Safe Haven: The latest Nicholas Sparks romance stars Julianne Hough as a mysterious woman who takes up with a hunky widower (Josh Duhamel).

Spike & Mike’s Festival of Animation: Sure, they’re better known for their sick-and-twisted stuff, but this 30th-anniversary family-friendly greatest-hits set of films from the past four decades has some great stuff. Screens through March at the San Diego Museum of Contemporary Art in La Jolla.

Identity Thief: Jason Bateman hits the road to find out who stole his identity. Not a spoiler: It’s Melissa McCarthy.

Side Effects: This thriller is rumored to be Steven Soderbergh’s final theatrical release. If so, he’s going out on top with this one, about a woman (Rooney Mara) whose shrink (Jude Law) prescribes her anti-depressants that end up plunging both of them down a rabbit hole.

Oscar Nominated Short Films: All 10 Oscar-nominated short and live-action films are screening at Hillcrest Cinemas, and there are some real winners in this batch.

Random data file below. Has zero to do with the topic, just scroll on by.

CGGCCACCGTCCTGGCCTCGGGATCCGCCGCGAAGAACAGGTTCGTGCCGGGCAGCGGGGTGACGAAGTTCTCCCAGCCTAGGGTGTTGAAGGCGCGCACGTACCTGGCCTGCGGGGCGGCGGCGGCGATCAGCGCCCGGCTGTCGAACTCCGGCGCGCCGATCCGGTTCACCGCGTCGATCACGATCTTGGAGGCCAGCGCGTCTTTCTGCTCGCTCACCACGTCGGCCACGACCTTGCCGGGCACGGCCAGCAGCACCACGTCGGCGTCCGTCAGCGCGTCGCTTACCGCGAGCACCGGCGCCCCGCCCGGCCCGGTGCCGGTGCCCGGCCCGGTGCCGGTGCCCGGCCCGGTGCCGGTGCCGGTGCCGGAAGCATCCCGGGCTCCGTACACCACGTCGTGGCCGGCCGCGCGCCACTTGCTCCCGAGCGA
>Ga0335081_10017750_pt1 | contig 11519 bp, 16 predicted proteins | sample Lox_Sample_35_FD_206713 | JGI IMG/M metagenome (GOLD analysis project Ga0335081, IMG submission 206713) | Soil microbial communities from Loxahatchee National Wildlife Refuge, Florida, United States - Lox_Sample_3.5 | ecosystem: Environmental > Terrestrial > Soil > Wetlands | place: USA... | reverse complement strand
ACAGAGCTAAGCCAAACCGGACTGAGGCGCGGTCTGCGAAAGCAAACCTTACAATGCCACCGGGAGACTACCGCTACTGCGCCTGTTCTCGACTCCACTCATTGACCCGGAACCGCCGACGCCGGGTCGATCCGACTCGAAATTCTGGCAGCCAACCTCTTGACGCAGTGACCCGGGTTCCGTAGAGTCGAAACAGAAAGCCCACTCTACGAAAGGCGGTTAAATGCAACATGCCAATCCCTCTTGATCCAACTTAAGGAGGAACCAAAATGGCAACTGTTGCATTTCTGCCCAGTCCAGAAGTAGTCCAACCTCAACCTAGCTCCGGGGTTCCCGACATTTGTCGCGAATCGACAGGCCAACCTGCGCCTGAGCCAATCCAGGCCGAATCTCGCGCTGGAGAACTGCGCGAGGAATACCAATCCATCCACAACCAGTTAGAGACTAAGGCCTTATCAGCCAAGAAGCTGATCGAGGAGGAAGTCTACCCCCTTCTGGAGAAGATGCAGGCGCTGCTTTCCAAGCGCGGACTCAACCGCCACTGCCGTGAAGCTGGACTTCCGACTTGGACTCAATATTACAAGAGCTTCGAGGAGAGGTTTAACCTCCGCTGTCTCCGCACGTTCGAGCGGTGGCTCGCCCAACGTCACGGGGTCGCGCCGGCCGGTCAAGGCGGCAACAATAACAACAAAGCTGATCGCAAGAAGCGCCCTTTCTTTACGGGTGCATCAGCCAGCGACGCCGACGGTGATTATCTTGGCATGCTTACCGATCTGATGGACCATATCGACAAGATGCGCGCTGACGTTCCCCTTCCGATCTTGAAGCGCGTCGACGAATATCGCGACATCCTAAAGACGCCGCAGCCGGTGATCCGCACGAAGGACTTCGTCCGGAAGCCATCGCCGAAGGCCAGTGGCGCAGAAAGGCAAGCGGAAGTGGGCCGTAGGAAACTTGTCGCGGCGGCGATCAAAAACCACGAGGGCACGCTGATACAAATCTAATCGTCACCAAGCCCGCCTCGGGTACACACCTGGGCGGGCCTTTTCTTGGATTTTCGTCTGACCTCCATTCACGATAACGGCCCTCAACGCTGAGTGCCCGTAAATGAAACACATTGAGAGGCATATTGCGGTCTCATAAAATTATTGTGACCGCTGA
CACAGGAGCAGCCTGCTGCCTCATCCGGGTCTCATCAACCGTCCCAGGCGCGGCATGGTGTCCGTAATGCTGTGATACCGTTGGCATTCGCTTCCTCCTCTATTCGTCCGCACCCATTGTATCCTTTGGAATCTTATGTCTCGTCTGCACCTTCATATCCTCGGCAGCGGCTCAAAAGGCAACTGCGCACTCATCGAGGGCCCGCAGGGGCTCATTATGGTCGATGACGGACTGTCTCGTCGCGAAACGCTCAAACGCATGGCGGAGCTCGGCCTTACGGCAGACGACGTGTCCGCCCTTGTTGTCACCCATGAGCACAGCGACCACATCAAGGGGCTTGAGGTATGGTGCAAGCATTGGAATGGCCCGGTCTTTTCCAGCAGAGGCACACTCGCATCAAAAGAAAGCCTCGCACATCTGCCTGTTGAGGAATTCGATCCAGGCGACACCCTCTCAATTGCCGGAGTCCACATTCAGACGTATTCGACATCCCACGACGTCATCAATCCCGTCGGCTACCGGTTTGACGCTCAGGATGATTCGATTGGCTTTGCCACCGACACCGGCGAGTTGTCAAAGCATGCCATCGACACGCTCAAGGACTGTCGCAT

Warm Bodies: In a world populated by both zombies and humans, one member of the walking dead (Nicholas Hoult) starts to have feelings for a real girl (Teresa Palmer). 

Quartet: It’s surprising that it took Dustin Hoffman this long to direct a movie. Quartet, about what happens when a faded opera singer (Maggie Smith) is forced to move into a home for retired musicians, including the rest of the quartet she left behind, is slight, but enjoyable. 

Hansel and Gretel: Witch Hunters: Sure. Why not?

Beasts of the Southern Wild: Wait, what? Didn’t this micro-budget movie come out last summer before being nominated for a slew of Oscars last week? Yeah, that’s why it’s back in theaters, Sherlock. 

Cosmic Collisions: So, that asteroid that might smash into Earth in 20 years is much bigger than previously thought? Awesome. This new IMAX movie at the Reuben H. Fleet looks at what happens when things bash into each other in outer space. On the bright side, if we go the way of the dinosaurs, at least future species will have a new source of fossil fuels. 

Amour: Michael Haneke’s Palm d’Or-winning drama, about an elderly couple facing declining health, is as terrifying as his movies about sadism, home invasions and fanaticism.

The Impossible: Biopic about a family, led by Naomi Watts and Ewan McGregor, caught up in the 2004 tsunami in Thailand. Ends March 7 at Hillcrest Cinemas. 

Zero Dark Thirty: Kathryn Bigelow’s movie, about the 10-year hunt for Osama bin Laden, is a masterwork of filmmaking, and the fact that it’s inspiring debate about torture should be more tangential than anything else.